Episode 184 - Nancy Roget: Around the Next Curve: Using Technology in Addiction Social Work Practice
Monday, February 01, 2016, 7:51:28 AM
The literature on the use of tele-mental health is more than 50 years old, yet its integration into clinical social work practice has lagged. In this episode, Nancy Roget illustrates how technology can be incorporated into clinical social work by using applications being developed to address the treatment and recovery needs of substance addicted individuals. Additionally, Ms. Roget explores the of use of technology in clinical supervision.
review, Sunday, February 10, 2019
By Anon :
As a counselor and burgeoning social worker in the field of substance use, I found Ms. Roget’s interview to be riveting. Ms. Roget points out that there are studies that the use of technology in mental health treatment is as efficacious as face to face services and yet there is very little practice in the field of substance use. She identifies programs that utilize technology to mitigate urges and triggers, enhance social support and teach refusal skills. Ms. Roget notes that as the Baby Boomer generation leave the substance use field Generation X’ers, Millennials and Generation Z’ers are being ushered in as professionals and clients. Technology has infused their daily lives such that it has impacted the way they communicate (i.e. email, text, IG and Facebook), learn (web-based Master’s programs and training J) and provide services (from Uber to telehealth/telebehavioral services). Ms. Roget also introduces the use of technology in supervision and points out that although a foundation is necessary, it can be a viable avenue in the growth of clinicians. Of course, ensuring privacy and confidentiality in accordance with HIPPA guidelines is tantamount. The use of technology in the substance use field could revolutionize treatment. So, what is trepidation? Ms. Roget suggests it is the mindset of those in the field that prevents growth in this area but it is slowly becoming an acceptable way for creating innovative ways or treatment and education. She points out that the financial aspects associated with launching technological practices can be a negative factor. While this is true, as the opioid epidemic grows in rural areas where comprehensive services are difficult to access, we must be open to new avenues of providing services.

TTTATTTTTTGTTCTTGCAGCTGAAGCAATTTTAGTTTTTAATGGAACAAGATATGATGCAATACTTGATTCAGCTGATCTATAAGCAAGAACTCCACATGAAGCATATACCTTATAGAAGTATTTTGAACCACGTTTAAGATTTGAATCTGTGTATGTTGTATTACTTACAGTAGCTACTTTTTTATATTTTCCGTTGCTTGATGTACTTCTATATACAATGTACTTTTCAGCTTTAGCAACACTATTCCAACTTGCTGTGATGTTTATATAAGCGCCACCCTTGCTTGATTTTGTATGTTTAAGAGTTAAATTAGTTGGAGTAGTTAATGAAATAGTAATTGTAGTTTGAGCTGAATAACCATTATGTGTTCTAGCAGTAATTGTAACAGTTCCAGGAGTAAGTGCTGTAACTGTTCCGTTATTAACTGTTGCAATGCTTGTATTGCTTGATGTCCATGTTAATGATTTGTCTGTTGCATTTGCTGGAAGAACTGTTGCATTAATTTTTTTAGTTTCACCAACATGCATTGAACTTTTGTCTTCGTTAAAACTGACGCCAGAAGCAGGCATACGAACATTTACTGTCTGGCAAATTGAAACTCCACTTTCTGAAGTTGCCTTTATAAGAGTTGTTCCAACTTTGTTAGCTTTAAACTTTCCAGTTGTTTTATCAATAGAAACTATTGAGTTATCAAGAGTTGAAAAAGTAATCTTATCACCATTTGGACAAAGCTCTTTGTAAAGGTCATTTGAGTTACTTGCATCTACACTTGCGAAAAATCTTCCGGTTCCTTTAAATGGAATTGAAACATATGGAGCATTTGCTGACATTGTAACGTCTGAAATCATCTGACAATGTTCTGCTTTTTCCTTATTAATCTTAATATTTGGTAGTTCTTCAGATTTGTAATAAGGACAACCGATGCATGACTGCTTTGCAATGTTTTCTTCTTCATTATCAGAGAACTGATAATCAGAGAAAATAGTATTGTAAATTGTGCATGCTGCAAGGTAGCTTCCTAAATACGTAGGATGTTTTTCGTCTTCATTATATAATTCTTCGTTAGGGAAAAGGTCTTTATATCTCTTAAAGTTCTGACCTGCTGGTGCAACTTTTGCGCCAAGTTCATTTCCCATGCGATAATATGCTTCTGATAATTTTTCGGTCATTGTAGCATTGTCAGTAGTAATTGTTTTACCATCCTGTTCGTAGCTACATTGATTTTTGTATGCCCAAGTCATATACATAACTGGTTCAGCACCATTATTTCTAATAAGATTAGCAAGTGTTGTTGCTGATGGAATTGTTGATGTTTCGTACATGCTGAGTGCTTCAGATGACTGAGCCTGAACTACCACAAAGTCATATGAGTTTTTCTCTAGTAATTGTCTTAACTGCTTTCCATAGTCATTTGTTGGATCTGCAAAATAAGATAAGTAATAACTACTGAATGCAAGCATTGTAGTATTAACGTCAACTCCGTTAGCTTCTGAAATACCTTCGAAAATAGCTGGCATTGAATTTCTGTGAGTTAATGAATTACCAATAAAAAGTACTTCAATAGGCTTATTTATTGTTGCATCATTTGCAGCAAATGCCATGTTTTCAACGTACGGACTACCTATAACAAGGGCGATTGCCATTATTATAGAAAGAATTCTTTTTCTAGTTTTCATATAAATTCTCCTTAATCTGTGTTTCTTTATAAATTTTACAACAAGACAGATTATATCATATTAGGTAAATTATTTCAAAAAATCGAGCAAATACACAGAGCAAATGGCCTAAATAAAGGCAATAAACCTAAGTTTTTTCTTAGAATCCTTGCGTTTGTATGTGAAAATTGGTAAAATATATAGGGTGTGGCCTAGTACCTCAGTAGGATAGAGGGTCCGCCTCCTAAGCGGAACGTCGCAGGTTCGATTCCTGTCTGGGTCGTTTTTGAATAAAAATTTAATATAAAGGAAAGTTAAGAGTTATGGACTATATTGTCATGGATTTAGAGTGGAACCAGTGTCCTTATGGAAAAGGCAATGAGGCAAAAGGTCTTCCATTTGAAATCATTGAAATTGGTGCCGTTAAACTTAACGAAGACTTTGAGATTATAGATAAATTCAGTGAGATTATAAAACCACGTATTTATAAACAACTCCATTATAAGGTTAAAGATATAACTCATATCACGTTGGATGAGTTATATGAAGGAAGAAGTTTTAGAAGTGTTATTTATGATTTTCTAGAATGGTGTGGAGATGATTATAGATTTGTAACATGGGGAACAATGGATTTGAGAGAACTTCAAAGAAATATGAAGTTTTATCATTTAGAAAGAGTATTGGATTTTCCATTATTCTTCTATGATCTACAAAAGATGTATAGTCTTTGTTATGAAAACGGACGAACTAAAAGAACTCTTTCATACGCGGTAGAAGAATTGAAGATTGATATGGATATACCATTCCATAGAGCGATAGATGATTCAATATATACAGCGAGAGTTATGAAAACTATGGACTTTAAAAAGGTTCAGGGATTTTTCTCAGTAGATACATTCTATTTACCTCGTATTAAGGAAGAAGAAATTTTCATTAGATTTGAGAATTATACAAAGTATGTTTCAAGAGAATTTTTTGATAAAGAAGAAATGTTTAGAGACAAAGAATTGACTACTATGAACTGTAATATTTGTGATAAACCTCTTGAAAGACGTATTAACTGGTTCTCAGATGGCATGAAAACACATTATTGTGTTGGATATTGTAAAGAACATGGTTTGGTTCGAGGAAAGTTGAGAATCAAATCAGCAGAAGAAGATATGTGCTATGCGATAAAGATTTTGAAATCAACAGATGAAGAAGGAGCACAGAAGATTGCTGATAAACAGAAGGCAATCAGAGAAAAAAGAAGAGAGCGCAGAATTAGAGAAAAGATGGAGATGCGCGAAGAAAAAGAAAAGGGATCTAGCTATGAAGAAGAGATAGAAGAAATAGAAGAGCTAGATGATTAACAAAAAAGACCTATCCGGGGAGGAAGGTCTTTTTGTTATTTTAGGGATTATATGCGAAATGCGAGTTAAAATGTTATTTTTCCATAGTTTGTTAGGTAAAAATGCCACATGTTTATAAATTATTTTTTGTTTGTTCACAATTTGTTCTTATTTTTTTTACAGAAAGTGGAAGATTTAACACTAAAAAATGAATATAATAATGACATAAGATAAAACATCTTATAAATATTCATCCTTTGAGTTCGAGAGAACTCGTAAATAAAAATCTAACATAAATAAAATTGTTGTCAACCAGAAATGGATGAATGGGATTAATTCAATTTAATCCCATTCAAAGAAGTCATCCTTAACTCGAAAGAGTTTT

treament in your pocket, evolving tools in mental healthcare, Monday, February 04, 2019
By Paul Carter :
I was intrigued to consider the rapid evolution of technology in the clinical setting for the treatment of substance use disorders, as discussed in this podcast recorded in February, 2016. Nancy Roget discusses the evolution of established telemedicine, into the use of smartphone technology as an adjunct to traditional clinical client/clinician relationships. Client access to care has always been a concern for the clinician who is able to see the complexity of concerns offered by mental health patients in their care. “I couldn’t get a ride”, “I forgot my appointment”, “I wrote down the wrong time”, are all common reasons patients offer as they note a missed clinical appointment. The reasons are many, and some are excuses, but they all indicate one over-arching outcome, “missed interaction”.
In 2016, applications were being developed, and they still are. In just the short three year period between this recording and today, concepts of smartphone applications have evolved. “Geo-fencing”, “location alert”, “group on-demand”, “counselor on-demand”, “peer on-demand” patient tools and access are available and easily integrated into patient access to mental healthcare, in my experience. My thoughts are imaginative, wondering where the next steps will be taking in integrated, and augmented care. It is an exciting time, in my opinion. Barriers are being lowered to patient care, and the possibilities for customized, focused care, are expanding. I am a grateful individual who is learning clinical care techniques. I’m fortunate to have an evolving suite of treatment modality tools, literally, in my pocket.
the use of technology is worth exploring. , Saturday, February 11, 2017
By Carrie :